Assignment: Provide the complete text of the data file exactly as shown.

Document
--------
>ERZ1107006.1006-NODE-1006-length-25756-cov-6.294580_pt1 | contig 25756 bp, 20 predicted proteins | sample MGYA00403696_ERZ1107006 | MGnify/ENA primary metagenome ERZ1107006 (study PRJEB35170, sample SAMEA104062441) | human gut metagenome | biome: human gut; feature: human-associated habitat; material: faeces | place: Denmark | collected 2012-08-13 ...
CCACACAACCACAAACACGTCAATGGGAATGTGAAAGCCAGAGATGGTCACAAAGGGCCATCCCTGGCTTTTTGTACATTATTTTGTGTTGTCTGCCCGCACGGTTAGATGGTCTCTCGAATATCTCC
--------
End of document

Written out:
>ERZ1107006.1006-NODE-1006-length-25756-cov-6.294580_pt1 | contig 25756 bp, 20 predicted proteins | sample MGYA00403696_ERZ1107006 | MGnify/ENA primary metagenome ERZ1107006 (study PRJEB35170, sample SAMEA104062441) | human gut metagenome | biome: human gut; feature: human-associated habitat; material: faeces | place: Denmark | collected 2012-08-13 ...
CCACACAACCACAAACACGTCAATGGGAATGTGAAAGCCAGAGATGGTCACAAAGGGCCATCCCTGGCTTTTTGTACATTATTTTGTGTTGTCTGCCCGCACGGTTAGATGGTCTCTCGAATATCTCC